Monday, August 26, 2013

"How is school?"

About a hundred people have asked me that thus far this year. Asking how school is going is one of those questions that people ask as the standard array of questions about people's lives. You know the one's I'm talking about? "How's life? How's school? How's the wife/husband/significant other?" I don't doubt that people are genuinely curious, but I don't always have time to explain exactly what happens.

There is a good reason for this. This year was not so hot. Last year I was working at a job that revolved around a community of people who were working with the goal of bring others the news of Christ. I found the work I did fulfilling and interesting and I felt like I was a valuable member of the team. I also got to live with my parents (who by the way are both super awesome) and got to spend time with some friends that were too often far away. It was a good year.

This year was not as good. My residence room which was home for most of the year was small and uncomfortable. We actually had to duct tape the seams of the windows in the winter because the heating couldn't keep up with the drafts. I started a job that took me an hour away from school for 25 hours a week (plus the 8 or so hours of transit time back and forth. The combination of work and homework left me with little time free for other people. I spent a lot of time outside of work either alone or with Amanda. 

I got a job because I needed money to pay for school, but money meant that I couldn't spend time with people. Spending time with people is the whole reason I got into pastoral ministry in the first place and so taking that away made me miserable for most of the year. I didn't see how to get out of the cycle of feeling miserable.


Some people told me I should probably quit work. This was some kind of revelation when it was first suggested. Amanda and I got married this year which meant my student loan was now large enough to pay for all my school fees. Quitting work meant less money, but I could survive without it. This past week I took a deep breath and told my boss that I would be leaving at the end of September. I'm a little sad to be leaving. I work with good people and I know that things can be hard there sometimes. I've also learned so much in my time there that I hadn't known before. It was a good job, but it's time to move on.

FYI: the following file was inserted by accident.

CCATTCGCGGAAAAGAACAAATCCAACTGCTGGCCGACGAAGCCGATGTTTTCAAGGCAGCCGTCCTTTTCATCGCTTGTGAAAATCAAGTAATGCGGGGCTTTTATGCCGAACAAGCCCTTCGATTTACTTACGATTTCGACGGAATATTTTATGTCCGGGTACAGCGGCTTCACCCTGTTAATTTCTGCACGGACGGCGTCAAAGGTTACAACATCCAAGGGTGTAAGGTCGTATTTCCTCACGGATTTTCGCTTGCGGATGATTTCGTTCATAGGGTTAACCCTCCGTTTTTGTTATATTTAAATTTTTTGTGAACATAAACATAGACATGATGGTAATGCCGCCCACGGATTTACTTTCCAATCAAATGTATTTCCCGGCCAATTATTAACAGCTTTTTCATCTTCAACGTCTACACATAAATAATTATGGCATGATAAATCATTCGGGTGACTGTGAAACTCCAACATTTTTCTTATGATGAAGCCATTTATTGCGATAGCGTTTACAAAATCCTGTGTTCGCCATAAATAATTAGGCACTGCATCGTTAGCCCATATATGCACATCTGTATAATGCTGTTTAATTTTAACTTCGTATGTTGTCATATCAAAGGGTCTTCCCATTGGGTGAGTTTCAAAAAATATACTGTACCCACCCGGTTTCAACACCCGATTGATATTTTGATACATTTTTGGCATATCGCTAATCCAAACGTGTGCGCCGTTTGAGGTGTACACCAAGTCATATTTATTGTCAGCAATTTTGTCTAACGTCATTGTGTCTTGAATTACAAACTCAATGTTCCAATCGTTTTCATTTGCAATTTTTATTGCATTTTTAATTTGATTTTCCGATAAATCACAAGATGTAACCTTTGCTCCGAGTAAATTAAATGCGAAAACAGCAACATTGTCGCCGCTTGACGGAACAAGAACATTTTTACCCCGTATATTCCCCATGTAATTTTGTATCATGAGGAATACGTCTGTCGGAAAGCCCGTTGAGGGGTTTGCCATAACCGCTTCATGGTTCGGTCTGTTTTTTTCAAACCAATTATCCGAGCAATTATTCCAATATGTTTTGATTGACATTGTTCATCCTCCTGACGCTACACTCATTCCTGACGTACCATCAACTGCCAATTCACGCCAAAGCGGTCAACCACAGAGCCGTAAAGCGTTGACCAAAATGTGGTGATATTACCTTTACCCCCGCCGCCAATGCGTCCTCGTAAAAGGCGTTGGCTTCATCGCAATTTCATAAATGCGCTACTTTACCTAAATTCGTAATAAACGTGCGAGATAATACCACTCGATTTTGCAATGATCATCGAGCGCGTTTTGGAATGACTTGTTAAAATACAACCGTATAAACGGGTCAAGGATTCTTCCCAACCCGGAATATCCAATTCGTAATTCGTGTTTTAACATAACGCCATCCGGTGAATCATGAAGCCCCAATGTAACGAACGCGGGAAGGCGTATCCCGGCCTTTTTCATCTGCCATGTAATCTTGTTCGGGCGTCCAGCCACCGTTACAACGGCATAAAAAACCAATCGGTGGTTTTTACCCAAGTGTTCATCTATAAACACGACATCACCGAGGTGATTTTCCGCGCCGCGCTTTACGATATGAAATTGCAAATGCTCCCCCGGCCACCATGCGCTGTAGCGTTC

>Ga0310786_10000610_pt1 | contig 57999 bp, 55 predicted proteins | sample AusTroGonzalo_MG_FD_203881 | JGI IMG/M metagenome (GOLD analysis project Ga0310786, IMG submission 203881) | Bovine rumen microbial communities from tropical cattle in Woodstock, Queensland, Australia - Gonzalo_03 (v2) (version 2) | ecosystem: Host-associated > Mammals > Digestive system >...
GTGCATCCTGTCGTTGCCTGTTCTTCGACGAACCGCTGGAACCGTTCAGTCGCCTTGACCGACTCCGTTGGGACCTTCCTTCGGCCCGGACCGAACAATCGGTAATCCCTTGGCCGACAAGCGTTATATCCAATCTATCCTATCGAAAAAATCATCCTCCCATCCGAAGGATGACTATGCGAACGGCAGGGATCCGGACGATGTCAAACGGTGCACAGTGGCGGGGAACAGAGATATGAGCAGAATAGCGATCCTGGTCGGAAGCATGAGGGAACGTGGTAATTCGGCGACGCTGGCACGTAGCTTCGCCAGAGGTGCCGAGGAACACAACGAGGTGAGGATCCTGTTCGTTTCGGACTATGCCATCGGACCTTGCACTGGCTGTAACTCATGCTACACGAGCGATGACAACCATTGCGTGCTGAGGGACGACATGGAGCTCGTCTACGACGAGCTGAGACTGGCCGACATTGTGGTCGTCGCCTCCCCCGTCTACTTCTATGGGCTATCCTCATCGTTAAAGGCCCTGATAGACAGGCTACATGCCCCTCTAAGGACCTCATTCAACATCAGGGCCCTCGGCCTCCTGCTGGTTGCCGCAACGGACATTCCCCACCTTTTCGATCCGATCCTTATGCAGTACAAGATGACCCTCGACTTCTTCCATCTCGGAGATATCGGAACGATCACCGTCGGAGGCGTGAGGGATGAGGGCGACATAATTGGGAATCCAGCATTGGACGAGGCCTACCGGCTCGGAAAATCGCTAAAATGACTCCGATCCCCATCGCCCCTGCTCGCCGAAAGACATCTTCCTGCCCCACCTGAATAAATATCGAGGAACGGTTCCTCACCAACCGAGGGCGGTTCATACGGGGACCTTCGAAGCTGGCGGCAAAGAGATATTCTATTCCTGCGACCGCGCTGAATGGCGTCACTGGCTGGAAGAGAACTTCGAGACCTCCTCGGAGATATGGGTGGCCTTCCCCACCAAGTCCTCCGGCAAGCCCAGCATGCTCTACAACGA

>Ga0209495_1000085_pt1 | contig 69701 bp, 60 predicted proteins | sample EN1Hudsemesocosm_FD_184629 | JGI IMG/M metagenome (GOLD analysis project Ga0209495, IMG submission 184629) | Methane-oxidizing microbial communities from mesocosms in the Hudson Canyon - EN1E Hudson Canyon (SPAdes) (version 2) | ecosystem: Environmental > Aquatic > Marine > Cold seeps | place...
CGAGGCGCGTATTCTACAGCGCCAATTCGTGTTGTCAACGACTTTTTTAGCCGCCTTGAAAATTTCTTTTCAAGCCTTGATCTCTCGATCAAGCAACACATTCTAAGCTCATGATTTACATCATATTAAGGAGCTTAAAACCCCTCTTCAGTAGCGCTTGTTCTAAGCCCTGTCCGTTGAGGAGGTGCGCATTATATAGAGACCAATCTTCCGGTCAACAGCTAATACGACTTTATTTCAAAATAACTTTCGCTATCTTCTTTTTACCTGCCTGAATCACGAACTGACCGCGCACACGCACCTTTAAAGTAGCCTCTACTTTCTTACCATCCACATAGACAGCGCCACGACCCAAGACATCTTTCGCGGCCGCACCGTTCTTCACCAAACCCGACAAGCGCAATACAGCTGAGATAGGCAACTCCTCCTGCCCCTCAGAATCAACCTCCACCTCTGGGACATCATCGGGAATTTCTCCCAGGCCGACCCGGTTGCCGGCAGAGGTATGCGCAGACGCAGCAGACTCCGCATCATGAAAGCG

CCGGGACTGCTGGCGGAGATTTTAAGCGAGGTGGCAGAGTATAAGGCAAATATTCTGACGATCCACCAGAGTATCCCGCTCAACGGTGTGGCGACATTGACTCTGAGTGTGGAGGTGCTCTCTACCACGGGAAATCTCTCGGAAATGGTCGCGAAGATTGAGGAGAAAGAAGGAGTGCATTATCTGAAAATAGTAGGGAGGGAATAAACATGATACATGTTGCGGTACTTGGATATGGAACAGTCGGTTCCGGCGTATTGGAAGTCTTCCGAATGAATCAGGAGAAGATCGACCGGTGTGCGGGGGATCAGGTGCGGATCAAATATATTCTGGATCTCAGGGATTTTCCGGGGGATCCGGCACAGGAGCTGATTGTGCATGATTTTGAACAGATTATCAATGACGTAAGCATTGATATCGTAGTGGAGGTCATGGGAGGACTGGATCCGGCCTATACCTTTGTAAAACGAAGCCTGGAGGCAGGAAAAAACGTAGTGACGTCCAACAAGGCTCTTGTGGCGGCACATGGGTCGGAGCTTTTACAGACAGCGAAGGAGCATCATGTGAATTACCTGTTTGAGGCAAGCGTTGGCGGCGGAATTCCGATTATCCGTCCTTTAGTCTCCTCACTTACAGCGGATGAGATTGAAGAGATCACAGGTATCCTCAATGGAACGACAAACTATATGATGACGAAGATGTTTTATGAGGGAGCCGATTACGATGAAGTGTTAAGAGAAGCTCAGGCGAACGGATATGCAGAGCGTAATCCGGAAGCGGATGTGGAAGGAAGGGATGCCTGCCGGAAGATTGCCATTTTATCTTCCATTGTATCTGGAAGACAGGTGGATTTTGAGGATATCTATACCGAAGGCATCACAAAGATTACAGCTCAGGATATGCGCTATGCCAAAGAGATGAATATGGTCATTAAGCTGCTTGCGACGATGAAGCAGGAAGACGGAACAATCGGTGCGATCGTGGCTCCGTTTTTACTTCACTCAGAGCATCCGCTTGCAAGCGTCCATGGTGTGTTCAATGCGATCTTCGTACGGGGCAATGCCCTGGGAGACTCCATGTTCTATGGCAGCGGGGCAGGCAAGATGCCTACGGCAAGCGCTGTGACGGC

So to answer your original question, school this past year was lonely and busy but things are looking up for this coming year.

Sunday, August 4, 2013

"Do you ever get homesick?"

Hello new reader. Or at least I assume you must be a new reader if you're asking these kinds of questions. After all, asking that question implies that you missed an three month trip to California that was followed by the sweetest homecoming I have ever experienced.

I will give you the benefit of the doubt here. I get homesick. I get incredible homesick. I get so homesick that I can't sleep the night before I'm heading home because sleep comes so slowly when I am away from home and it seems quicker to wake up and just wait for it instead of trying to fall asleep. Plus sleep means the possibility of dreaming of being home and those are dreams that are just too cruel to wake from.

I've moved 6 times in the last 5 years though so what is home even anymore? Where do I get homesick? When I was a kid, I used to get homesick at summer camp or at the cottage. I'd miss my friends and my toys. I would miss the familliar rooms and senses of my parents house and my own bed. Foreign textures kept me up at night in a state of anxiety. I needed to get back home so I could have the things and people that I knew back. I needed to get back to a place where I understood everything. I don't understand things away from home very much.

I'm meandering. Home can be anywhere familiar. After a year of full time work, camp feels like home (although that feeling is fading now that I'm not there very much). After a few short months there, my apartment on princess street felt like home in Kingston. My current apartment in Toronto with my wife felt like home before I ever moved there. I could go on. My residence room never felt like home.

But I should get to a definition. All of these places share somthing. All of them are places and people that let me be who I am without putting up all the guards and walls. When I can sit at home with the door open and no anxiety about who might walk through the door, that is home. When I can sit down and play guitar without fear of someone yelling at me through the wall, that is home. When I can talk to anyone home at a given time, that is home.

Home is the place with the people who let you express yourself most completely. All of your broken, confused, and lovely characteristics on display for all to see. That's what I get sick for.